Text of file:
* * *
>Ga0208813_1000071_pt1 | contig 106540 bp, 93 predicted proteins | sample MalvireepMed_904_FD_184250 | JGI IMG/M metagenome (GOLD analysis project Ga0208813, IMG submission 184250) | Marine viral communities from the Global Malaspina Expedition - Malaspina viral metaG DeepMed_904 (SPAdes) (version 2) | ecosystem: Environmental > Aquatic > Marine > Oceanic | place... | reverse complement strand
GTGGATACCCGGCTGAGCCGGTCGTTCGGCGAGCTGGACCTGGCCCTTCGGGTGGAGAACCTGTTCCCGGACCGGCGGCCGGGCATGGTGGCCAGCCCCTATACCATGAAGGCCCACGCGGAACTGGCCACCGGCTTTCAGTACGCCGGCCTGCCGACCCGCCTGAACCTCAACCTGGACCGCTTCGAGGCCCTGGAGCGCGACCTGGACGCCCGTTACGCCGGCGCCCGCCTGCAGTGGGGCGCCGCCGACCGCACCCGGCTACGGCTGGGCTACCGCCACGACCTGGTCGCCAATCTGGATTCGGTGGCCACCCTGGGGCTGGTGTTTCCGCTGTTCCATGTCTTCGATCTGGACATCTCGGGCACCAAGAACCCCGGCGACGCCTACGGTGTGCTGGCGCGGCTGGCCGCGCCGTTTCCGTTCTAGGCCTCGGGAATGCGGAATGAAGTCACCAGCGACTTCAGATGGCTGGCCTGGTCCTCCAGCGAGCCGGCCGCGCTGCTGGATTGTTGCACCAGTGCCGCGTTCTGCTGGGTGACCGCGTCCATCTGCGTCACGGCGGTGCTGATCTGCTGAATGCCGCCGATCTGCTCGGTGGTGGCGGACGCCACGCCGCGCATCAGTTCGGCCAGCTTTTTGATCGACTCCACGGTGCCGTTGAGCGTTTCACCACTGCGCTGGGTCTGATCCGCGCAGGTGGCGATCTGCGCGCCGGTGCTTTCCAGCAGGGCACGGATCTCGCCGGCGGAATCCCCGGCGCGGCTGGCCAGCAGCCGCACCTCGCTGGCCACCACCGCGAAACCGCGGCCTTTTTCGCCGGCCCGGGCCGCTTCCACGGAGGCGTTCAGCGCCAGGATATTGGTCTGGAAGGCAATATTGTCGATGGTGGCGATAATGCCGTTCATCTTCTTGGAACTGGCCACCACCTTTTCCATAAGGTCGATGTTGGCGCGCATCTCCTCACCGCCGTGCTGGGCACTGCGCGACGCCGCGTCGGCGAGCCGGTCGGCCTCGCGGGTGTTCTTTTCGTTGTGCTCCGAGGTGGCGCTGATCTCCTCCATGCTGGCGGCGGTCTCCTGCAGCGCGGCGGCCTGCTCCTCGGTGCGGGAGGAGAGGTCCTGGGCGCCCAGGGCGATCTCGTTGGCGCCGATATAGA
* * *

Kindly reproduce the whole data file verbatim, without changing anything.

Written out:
>Ga0208813_1000071_pt1 | contig 106540 bp, 93 predicted proteins | sample MalvireepMed_904_FD_184250 | JGI IMG/M metagenome (GOLD analysis project Ga0208813, IMG submission 184250) | Marine viral communities from the Global Malaspina Expedition - Malaspina viral metaG DeepMed_904 (SPAdes) (version 2) | ecosystem: Environmental > Aquatic > Marine > Oceanic | place... | reverse complement strand
GTGGATACCCGGCTGAGCCGGTCGTTCGGCGAGCTGGACCTGGCCCTTCGGGTGGAGAACCTGTTCCCGGACCGGCGGCCGGGCATGGTGGCCAGCCCCTATACCATGAAGGCCCACGCGGAACTGGCCACCGGCTTTCAGTACGCCGGCCTGCCGACCCGCCTGAACCTCAACCTGGACCGCTTCGAGGCCCTGGAGCGCGACCTGGACGCCCGTTACGCCGGCGCCCGCCTGCAGTGGGGCGCCGCCGACCGCACCCGGCTACGGCTGGGCTACCGCCACGACCTGGTCGCCAATCTGGATTCGGTGGCCACCCTGGGGCTGGTGTTTCCGCTGTTCCATGTCTTCGATCTGGACATCTCGGGCACCAAGAACCCCGGCGACGCCTACGGTGTGCTGGCGCGGCTGGCCGCGCCGTTTCCGTTCTAGGCCTCGGGAATGCGGAATGAAGTCACCAGCGACTTCAGATGGCTGGCCTGGTCCTCCAGCGAGCCGGCCGCGCTGCTGGATTGTTGCACCAGTGCCGCGTTCTGCTGGGTGACCGCGTCCATCTGCGTCACGGCGGTGCTGATCTGCTGAATGCCGCCGATCTGCTCGGTGGTGGCGGACGCCACGCCGCGCATCAGTTCGGCCAGCTTTTTGATCGACTCCACGGTGCCGTTGAGCGTTTCACCACTGCGCTGGGTCTGATCCGCGCAGGTGGCGATCTGCGCGCCGGTGCTTTCCAGCAGGGCACGGATCTCGCCGGCGGAATCCCCGGCGCGGCTGGCCAGCAGCCGCACCTCGCTGGCCACCACCGCGAAACCGCGGCCTTTTTCGCCGGCCCGGGCCGCTTCCACGGAGGCGTTCAGCGCCAGGATATTGGTCTGGAAGGCAATATTGTCGATGGTGGCGATAATGCCGTTCATCTTCTTGGAACTGGCCACCACCTTTTCCATAAGGTCGATGTTGGCGCGCATCTCCTCACCGCCGTGCTGGGCACTGCGCGACGCCGCGTCGGCGAGCCGGTCGGCCTCGCGGGTGTTCTTTTCGTTGTGCTCCGAGGTGGCGCTGATCTCCTCCATGCTGGCGGCGGTCTCCTGCAGCGCGGCGGCCTGCTCCTCGGTGCGGGAGGAGAGGTCCTGGGCGCCCAGGGCGATCTCGTTGGCGCCGATATAGA